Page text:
U.N. panel to recommend trying Rwandans for genocide, diplomats say

September 29, 1994|By New York Times News Service

GENEVA -- After delays that have drawn criticism from many quarters, a commission set up by the U.N. Security Council is to recommend that an international tribunal prosecute charges of genocide and other crimes against humanity in Rwanda, diplomats said yesterday.

The Security Council is expected to act quickly once it has the commission's report, which officials said would be made public today.

A Security Council resolution on the tribunal, drafted by the United States, states that "systematic, widespread and flagrant violations of international humanitarian law, including acts of genocide, have been committed in Rwanda."

In May, Secretary General Boutros Boutros-Ghali described the killings in Rwanda as genocide; a month later, another U.N. report did the same.

Washington already has sent five investigators to Rwanda, including an FBI agent, a federal prosecutor and lawyers from the State Department, to begin gathering evidence.

No one ever has been prosecuted for genocide under the U.N. convention, adopted after World War II, when the word genocide was coined.

This would be only the second international tribunal to prosecute war crimes since the Nuremberg and Tokyo trials after World War II. The first was set up to prosecute atrocities committed in the former Yugoslavia.

Under the U.S. draft resolution, the Rwanda tribunal would be an outgrowth of the Yugoslav tribunal, which sits in The Hague, which Washington sees as quicker and more efficient than establishing a completely separate tribunal.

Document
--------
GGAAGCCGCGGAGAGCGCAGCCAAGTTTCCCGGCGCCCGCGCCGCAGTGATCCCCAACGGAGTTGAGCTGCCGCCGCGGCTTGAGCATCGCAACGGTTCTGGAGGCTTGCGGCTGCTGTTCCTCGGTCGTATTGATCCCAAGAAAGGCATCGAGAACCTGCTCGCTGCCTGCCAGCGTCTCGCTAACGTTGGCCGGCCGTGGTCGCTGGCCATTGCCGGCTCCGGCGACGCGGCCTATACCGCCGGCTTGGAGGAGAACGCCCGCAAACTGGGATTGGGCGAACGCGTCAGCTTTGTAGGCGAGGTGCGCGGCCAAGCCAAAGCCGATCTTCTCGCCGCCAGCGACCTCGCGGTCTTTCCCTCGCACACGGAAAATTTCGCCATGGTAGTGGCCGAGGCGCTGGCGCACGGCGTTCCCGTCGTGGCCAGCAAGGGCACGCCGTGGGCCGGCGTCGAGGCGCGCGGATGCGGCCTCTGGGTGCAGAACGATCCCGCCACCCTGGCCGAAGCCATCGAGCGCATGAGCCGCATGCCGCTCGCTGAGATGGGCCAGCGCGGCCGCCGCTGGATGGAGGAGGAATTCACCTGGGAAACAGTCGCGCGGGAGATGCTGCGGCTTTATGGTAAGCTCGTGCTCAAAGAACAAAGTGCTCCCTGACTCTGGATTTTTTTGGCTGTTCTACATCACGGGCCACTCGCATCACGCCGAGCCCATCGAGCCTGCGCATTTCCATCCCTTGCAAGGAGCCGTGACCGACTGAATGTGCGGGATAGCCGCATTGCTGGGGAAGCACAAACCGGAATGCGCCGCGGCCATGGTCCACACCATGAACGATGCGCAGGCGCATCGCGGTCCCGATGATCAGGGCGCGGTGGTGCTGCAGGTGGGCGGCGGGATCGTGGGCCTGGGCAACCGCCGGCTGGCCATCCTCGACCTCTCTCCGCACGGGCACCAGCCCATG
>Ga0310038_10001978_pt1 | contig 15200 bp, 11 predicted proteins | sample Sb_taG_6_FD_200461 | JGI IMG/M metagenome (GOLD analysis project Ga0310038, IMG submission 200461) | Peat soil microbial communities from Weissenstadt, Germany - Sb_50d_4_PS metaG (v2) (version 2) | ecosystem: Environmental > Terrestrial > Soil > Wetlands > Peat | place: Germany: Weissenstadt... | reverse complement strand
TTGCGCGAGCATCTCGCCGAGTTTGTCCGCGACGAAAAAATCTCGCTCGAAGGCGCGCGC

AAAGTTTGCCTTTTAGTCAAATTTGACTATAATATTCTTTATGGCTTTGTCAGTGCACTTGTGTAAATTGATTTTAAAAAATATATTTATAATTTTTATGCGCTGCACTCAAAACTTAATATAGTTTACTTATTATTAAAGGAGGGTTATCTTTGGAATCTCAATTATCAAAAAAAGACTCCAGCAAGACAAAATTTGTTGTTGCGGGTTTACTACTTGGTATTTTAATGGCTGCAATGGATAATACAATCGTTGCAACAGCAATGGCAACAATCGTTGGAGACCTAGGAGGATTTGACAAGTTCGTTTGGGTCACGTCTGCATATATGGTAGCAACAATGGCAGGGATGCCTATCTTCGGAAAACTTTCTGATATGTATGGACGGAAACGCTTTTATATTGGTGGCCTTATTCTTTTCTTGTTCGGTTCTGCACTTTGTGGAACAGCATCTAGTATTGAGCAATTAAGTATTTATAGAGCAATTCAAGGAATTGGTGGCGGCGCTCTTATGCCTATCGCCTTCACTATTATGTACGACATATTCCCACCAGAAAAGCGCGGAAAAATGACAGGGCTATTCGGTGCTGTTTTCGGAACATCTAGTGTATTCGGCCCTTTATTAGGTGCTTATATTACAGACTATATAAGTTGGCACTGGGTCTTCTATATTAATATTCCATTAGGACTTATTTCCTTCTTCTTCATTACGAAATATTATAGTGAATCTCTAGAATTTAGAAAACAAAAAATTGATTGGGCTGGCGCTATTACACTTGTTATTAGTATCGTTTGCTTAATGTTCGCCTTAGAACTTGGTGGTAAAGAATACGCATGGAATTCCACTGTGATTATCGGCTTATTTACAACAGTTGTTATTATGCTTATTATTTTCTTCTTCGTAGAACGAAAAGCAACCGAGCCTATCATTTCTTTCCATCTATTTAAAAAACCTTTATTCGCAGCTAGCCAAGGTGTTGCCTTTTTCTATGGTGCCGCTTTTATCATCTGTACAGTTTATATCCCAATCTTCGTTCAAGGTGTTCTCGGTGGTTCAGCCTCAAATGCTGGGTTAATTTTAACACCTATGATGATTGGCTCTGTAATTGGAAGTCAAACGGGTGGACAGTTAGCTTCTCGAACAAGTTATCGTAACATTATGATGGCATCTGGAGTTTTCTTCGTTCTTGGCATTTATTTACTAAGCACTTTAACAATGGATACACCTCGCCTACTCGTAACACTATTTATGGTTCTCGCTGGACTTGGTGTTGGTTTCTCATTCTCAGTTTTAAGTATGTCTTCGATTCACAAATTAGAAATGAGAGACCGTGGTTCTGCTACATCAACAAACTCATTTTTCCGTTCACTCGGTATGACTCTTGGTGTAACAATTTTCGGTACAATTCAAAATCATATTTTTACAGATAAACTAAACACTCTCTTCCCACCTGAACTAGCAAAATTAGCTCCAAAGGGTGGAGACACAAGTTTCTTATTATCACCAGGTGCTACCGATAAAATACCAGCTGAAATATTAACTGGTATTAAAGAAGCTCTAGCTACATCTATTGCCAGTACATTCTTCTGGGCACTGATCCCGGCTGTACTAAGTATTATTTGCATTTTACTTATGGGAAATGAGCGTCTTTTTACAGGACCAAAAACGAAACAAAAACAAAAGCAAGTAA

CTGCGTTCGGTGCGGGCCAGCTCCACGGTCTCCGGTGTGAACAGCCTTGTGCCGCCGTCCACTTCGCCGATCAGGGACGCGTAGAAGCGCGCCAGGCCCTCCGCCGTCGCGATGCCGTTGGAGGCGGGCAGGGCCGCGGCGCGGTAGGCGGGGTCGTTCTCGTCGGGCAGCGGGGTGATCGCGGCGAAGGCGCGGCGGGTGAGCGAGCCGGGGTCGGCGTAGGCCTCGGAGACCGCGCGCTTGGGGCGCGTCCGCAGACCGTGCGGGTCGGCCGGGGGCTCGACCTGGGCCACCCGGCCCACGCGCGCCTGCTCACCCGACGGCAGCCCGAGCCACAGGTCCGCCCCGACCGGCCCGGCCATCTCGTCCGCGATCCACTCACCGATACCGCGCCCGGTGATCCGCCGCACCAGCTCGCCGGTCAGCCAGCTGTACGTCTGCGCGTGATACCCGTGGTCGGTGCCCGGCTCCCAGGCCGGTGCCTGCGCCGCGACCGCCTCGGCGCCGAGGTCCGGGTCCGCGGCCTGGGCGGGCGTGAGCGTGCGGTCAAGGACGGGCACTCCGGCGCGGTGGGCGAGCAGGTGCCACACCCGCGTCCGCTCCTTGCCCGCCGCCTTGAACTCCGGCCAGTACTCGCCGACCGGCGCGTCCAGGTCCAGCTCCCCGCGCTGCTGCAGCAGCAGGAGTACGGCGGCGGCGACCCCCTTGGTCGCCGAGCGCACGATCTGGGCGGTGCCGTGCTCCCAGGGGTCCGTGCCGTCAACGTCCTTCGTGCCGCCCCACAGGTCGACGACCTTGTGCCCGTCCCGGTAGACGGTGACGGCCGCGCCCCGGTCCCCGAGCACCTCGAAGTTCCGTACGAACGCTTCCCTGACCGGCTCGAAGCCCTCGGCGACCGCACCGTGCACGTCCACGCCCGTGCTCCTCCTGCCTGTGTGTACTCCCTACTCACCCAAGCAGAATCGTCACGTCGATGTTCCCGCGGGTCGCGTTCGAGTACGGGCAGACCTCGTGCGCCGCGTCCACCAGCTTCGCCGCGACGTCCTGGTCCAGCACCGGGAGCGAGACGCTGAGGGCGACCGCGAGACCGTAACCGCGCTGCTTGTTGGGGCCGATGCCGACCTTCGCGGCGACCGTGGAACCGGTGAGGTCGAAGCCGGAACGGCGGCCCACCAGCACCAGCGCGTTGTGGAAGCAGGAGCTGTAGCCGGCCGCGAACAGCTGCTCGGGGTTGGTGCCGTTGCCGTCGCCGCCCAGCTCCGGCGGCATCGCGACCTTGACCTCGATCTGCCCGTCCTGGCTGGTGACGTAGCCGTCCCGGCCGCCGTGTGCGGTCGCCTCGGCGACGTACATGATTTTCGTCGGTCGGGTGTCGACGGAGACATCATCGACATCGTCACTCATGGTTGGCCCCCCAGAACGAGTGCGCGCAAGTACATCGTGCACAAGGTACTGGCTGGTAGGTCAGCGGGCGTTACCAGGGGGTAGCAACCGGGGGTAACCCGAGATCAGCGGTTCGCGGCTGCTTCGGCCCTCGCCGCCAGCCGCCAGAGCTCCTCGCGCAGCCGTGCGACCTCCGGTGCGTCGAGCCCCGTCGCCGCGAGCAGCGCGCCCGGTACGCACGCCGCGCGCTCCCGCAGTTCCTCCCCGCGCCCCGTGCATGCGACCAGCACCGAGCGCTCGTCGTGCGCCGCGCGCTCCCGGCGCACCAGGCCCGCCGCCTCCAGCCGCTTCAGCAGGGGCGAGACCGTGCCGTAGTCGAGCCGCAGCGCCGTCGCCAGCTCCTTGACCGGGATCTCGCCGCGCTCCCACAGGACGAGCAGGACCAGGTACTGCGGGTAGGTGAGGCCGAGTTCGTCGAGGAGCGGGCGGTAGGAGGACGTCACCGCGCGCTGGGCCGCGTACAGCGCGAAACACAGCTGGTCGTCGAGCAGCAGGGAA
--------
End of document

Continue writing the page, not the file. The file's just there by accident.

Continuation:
The U.S. resolution does call for a separate prosecutor and investigative staff for Rwanda. U.N. officials say the investigations could cost $60 million.

The members of the special commission are Atsu-Koffi Amega, a former Supreme Court justice in Togo; Haby Dieng, assistant attorney general in Guinea; and Salifou Fomba, a law professor in Mali.

The commission's recommendation and the U.S. resolution are aimed primarily at prosecuting those responsible for this "genocide," as the commission calls it.

But the American resolution calls for the prosecution of "all persons" who violated "international humanitarian law" in Rwanda. This would allow the prosecution of members of the Rwandan Patriotic Front, which is dominated by Tutsi, for massacres and the killings of civilians.

The commission's report will charge the front with having committed crimes during the war. But its draft report sets a cut-off date of July 15, which would exempt from prosecution any killings of Hutu by the front since it assumed power.

The international tribunal is expected to prosecute only the architects of genocide and major commanders.

It is going to be extremely difficult for the tribunal to get the people it seeks to appear before the court. Most are in Zaire, and there are doubts that Zaire would arrest them and hand them over.

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